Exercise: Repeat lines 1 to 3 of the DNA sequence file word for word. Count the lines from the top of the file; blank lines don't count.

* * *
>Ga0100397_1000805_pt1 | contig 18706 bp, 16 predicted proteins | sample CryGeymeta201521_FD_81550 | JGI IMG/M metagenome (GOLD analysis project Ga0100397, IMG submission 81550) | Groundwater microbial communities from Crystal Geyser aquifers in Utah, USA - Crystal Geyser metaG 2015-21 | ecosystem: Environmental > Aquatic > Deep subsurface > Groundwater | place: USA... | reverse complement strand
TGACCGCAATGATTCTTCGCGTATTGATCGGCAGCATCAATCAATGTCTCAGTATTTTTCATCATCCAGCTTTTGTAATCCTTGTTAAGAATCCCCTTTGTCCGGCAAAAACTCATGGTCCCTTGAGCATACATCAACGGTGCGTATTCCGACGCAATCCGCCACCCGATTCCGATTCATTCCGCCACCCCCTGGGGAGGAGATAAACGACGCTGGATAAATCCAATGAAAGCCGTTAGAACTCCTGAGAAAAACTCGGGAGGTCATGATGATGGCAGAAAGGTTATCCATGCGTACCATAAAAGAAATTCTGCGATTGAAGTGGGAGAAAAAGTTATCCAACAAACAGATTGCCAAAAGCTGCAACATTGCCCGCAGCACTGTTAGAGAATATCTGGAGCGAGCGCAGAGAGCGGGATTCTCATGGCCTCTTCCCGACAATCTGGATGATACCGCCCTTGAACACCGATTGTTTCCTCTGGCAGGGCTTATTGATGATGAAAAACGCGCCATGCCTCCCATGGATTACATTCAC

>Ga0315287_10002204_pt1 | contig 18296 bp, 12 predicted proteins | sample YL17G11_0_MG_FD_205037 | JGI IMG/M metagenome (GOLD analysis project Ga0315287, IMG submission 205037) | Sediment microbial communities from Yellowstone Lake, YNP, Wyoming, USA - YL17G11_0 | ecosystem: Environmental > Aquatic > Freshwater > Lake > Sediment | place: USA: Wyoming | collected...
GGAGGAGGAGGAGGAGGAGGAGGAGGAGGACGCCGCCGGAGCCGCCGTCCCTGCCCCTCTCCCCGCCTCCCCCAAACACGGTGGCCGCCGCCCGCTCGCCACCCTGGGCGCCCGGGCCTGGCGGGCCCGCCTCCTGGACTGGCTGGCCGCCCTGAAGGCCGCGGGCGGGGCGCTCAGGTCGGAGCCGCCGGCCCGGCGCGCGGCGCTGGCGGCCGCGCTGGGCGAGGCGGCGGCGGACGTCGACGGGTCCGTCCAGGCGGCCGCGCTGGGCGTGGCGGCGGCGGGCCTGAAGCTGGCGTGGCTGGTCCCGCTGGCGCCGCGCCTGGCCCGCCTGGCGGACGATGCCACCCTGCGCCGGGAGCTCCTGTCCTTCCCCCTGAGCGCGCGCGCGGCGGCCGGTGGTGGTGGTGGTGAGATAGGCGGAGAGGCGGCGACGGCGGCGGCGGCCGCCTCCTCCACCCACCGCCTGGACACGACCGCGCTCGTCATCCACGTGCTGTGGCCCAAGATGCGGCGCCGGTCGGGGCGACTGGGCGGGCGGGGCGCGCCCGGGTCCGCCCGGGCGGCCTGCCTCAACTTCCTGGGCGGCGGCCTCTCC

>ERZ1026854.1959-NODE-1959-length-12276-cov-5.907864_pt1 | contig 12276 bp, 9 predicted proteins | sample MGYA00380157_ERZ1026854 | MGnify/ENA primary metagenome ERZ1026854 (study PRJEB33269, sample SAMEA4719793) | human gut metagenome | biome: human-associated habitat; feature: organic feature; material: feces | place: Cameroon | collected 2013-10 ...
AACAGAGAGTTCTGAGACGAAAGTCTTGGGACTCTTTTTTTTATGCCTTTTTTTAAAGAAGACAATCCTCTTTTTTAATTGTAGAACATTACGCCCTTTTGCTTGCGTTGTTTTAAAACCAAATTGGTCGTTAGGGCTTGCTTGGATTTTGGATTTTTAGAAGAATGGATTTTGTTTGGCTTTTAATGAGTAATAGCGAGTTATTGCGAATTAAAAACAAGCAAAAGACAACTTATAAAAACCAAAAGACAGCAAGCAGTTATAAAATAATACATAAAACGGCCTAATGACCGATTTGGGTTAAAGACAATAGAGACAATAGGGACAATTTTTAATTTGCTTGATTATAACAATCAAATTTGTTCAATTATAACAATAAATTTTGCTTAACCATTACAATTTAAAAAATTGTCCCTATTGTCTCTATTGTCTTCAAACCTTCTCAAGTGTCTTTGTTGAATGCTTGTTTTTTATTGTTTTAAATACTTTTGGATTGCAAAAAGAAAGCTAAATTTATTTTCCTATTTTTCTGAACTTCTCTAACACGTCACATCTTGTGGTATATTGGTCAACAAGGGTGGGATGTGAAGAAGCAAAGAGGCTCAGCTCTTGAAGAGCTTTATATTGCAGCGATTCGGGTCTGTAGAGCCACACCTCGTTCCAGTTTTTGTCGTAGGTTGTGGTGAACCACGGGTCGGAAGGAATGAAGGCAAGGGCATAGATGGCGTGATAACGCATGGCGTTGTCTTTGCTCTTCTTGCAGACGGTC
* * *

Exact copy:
>Ga0100397_1000805_pt1 | contig 18706 bp, 16 predicted proteins | sample CryGeymeta201521_FD_81550 | JGI IMG/M metagenome (GOLD analysis project Ga0100397, IMG submission 81550) | Groundwater microbial communities from Crystal Geyser aquifers in Utah, USA - Crystal Geyser metaG 2015-21 | ecosystem: Environmental > Aquatic > Deep subsurface > Groundwater | place: USA... | reverse complement strand
TGACCGCAATGATTCTTCGCGTATTGATCGGCAGCATCAATCAATGTCTCAGTATTTTTCATCATCCAGCTTTTGTAATCCTTGTTAAGAATCCCCTTTGTCCGGCAAAAACTCATGGTCCCTTGAGCATACATCAACGGTGCGTATTCCGACGCAATCCGCCACCCGATTCCGATTCATTCCGCCACCCCCTGGGGAGGAGATAAACGACGCTGGATAAATCCAATGAAAGCCGTTAGAACTCCTGAGAAAAACTCGGGAGGTCATGATGATGGCAGAAAGGTTATCCATGCGTACCATAAAAGAAATTCTGCGATTGAAGTGGGAGAAAAAGTTATCCAACAAACAGATTGCCAAAAGCTGCAACATTGCCCGCAGCACTGTTAGAGAATATCTGGAGCGAGCGCAGAGAGCGGGATTCTCATGGCCTCTTCCCGACAATCTGGATGATACCGCCCTTGAACACCGATTGTTTCCTCTGGCAGGGCTTATTGATGATGAAAAACGCGCCATGCCTCCCATGGATTACATTCAC

>Ga0315287_10002204_pt1 | contig 18296 bp, 12 predicted proteins | sample YL17G11_0_MG_FD_205037 | JGI IMG/M metagenome (GOLD analysis project Ga0315287, IMG submission 205037) | Sediment microbial communities from Yellowstone Lake, YNP, Wyoming, USA - YL17G11_0 | ecosystem: Environmental > Aquatic > Freshwater > Lake > Sediment | place: USA: Wyoming | collected...